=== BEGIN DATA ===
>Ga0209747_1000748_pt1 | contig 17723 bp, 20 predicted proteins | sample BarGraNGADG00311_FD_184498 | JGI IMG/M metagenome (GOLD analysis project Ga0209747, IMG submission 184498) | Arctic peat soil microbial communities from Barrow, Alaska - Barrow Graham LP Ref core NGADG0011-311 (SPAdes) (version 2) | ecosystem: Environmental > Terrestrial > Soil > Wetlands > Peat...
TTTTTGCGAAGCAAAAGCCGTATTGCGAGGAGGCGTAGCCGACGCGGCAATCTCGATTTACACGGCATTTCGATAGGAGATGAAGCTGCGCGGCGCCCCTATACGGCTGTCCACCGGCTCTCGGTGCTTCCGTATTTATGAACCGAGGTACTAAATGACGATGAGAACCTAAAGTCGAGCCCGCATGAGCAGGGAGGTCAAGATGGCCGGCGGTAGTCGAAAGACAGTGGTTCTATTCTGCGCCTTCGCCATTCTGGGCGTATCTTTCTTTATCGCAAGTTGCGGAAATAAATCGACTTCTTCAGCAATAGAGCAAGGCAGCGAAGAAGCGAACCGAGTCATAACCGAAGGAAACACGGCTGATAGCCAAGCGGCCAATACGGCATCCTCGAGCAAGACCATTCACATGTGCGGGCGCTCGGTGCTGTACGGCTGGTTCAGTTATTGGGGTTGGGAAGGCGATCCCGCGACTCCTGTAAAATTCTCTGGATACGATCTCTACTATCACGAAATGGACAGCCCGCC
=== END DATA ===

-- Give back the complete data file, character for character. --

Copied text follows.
>Ga0209747_1000748_pt1 | contig 17723 bp, 20 predicted proteins | sample BarGraNGADG00311_FD_184498 | JGI IMG/M metagenome (GOLD analysis project Ga0209747, IMG submission 184498) | Arctic peat soil microbial communities from Barrow, Alaska - Barrow Graham LP Ref core NGADG0011-311 (SPAdes) (version 2) | ecosystem: Environmental > Terrestrial > Soil > Wetlands > Peat...
TTTTTGCGAAGCAAAAGCCGTATTGCGAGGAGGCGTAGCCGACGCGGCAATCTCGATTTACACGGCATTTCGATAGGAGATGAAGCTGCGCGGCGCCCCTATACGGCTGTCCACCGGCTCTCGGTGCTTCCGTATTTATGAACCGAGGTACTAAATGACGATGAGAACCTAAAGTCGAGCCCGCATGAGCAGGGAGGTCAAGATGGCCGGCGGTAGTCGAAAGACAGTGGTTCTATTCTGCGCCTTCGCCATTCTGGGCGTATCTTTCTTTATCGCAAGTTGCGGAAATAAATCGACTTCTTCAGCAATAGAGCAAGGCAGCGAAGAAGCGAACCGAGTCATAACCGAAGGAAACACGGCTGATAGCCAAGCGGCCAATACGGCATCCTCGAGCAAGACCATTCACATGTGCGGGCGCTCGGTGCTGTACGGCTGGTTCAGTTATTGGGGTTGGGAAGGCGATCCCGCGACTCCTGTAAAATTCTCTGGATACGATCTCTACTATCACGAAATGGACAGCCCGCC